I am using a Microchip MCP73213 (http://ww1.microchip.com/downloads/en/DeviceDoc/22190b.pdf
) LiPo charging chip to charge a couple of LiPo batteries. The circuit is the one given in the datasheet and shown below:
Instead of charging with a plugpack, I am using a 12 volt, 350ma watt solar panel (it needs to be this small due to physical constraints). To set the rate of charge of the batteries I can change the value of RProg from 10k for 130ma charge rate, to 1.1k for 1000ma. I would like to charge at the highest rate possible however this is dependent on the amount of sunlight.
If I use a resistor to give me a high charge current, the MCP73213 will try to draw too much current from the solar panel in low light periods (morning, afternoon and cloudy days) forcing the solar panel voltage down, thereby shutting down the MCP73213.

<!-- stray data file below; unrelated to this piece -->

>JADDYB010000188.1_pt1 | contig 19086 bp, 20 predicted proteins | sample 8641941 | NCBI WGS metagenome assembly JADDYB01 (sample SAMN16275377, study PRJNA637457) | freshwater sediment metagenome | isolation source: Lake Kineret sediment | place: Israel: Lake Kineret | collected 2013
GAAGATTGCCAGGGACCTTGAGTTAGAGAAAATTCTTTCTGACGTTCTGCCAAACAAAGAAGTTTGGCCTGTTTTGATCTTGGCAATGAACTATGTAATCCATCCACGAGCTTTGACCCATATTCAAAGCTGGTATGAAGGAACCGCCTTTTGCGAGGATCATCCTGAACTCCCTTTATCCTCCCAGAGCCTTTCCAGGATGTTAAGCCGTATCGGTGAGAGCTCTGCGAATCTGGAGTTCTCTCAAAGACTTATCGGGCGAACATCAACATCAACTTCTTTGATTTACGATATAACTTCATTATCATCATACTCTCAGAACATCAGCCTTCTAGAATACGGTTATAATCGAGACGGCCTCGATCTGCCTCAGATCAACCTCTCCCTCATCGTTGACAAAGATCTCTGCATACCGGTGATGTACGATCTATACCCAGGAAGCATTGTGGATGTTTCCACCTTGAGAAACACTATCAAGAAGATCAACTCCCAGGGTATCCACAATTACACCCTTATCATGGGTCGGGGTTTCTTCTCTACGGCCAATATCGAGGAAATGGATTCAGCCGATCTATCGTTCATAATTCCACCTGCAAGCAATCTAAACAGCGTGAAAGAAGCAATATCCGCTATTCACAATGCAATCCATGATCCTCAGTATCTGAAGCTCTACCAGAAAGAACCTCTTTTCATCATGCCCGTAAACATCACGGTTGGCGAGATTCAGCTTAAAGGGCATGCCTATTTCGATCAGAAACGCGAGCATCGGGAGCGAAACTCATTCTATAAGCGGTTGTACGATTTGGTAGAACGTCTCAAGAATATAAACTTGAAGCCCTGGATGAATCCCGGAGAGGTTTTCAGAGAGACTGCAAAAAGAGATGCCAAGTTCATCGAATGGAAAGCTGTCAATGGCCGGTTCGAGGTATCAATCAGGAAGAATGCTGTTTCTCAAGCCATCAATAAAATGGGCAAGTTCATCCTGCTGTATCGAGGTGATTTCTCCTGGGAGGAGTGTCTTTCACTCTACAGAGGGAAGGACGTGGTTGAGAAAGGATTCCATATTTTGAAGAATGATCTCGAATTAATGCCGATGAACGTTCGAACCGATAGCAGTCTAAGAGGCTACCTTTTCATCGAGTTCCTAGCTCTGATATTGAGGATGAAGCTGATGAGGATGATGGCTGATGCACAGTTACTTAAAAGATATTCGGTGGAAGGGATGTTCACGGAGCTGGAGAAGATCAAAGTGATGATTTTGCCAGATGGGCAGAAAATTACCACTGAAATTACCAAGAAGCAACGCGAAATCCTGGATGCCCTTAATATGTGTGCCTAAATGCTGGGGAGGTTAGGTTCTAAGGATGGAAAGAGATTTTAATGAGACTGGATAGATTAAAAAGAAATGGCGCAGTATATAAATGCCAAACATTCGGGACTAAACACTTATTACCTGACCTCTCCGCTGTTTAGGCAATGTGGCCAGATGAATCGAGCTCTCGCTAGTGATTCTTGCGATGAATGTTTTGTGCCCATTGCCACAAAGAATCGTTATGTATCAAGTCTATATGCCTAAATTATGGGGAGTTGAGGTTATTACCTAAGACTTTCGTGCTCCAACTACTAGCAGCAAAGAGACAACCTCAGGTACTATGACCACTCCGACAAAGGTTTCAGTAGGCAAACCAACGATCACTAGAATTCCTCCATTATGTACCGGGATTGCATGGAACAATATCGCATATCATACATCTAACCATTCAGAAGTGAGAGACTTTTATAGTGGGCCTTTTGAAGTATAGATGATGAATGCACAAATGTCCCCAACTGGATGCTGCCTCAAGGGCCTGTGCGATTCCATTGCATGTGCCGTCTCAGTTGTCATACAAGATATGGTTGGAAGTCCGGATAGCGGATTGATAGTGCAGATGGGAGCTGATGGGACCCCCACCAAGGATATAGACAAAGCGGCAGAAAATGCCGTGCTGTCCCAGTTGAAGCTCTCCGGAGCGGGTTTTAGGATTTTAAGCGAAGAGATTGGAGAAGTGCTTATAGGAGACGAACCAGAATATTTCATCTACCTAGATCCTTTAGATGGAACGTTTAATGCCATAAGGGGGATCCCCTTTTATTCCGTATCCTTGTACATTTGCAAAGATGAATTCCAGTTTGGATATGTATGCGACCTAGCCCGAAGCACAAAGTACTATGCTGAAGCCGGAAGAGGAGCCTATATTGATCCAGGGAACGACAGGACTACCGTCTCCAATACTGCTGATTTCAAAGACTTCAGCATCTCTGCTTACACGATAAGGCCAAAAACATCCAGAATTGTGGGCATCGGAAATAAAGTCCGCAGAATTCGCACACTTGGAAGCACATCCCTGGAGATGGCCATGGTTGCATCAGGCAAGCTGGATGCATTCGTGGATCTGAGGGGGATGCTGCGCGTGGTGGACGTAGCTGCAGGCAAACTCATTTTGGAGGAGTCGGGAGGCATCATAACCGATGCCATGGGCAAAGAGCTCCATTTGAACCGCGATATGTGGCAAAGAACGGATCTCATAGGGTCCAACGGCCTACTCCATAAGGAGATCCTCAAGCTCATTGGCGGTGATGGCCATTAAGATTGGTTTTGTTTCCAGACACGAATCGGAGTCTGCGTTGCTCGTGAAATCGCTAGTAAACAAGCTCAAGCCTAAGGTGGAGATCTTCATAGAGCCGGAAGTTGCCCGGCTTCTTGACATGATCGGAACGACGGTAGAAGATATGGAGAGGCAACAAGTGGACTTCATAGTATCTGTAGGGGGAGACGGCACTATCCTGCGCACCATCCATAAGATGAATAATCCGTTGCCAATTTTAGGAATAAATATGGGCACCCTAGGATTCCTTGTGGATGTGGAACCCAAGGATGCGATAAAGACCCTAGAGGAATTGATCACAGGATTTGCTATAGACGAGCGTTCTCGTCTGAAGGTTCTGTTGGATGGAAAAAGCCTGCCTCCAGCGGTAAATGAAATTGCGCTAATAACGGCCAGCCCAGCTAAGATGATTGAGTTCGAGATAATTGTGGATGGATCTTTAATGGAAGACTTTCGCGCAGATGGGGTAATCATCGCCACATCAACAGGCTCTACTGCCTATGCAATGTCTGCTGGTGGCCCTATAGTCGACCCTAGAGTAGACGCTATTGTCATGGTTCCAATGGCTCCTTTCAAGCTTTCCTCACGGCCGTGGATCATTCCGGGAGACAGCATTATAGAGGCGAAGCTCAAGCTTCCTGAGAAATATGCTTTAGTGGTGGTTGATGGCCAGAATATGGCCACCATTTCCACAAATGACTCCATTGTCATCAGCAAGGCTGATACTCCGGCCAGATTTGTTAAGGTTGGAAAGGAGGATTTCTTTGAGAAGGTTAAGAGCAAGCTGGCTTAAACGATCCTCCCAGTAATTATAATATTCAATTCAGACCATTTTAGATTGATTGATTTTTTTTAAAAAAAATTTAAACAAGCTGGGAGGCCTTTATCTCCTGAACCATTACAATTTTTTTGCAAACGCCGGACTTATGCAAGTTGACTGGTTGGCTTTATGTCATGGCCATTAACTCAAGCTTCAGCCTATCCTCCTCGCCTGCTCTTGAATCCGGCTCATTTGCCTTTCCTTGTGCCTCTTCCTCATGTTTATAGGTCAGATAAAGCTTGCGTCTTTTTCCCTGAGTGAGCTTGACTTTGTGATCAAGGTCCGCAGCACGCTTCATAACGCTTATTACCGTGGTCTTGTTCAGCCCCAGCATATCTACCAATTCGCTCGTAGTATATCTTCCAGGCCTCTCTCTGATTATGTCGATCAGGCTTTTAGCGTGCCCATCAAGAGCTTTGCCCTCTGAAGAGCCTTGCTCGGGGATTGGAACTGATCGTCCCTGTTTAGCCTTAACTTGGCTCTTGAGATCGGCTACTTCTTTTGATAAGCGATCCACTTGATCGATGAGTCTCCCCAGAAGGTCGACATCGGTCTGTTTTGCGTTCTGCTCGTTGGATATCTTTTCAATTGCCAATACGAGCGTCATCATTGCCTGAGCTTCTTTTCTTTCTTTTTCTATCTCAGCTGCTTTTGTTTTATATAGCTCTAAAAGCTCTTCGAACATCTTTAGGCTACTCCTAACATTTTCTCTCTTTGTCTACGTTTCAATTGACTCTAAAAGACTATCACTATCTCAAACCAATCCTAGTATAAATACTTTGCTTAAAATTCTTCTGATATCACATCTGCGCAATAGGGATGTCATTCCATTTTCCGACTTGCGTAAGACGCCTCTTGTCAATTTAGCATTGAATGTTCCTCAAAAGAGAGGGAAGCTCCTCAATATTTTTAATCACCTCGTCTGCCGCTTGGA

If I use a resistor that gives me a low charge current, I will be able to charge in a wider range of light conditions but I will miss out on fully utilizing the full charging potential of the solar panel around midday.
I would like to put a transistor (PN100?) in place of the RProg resistor to regulate the current, with the base somehow connecting to the output of the solar panel. This way, if the voltage from the solar panel started dropping off (say below 10 volts) due to excessive demand by the charger, the transistor could ease off the charging current. If the sunlight strengthened, The transistor would up the charge current to make the most of the solar panel potential.
However, I have searched for material on what values of resistors (and configuration of such) would be required to connect the transistor up in such a fashion but can't pull it together.
Does anyone have any ideas on such a circuit?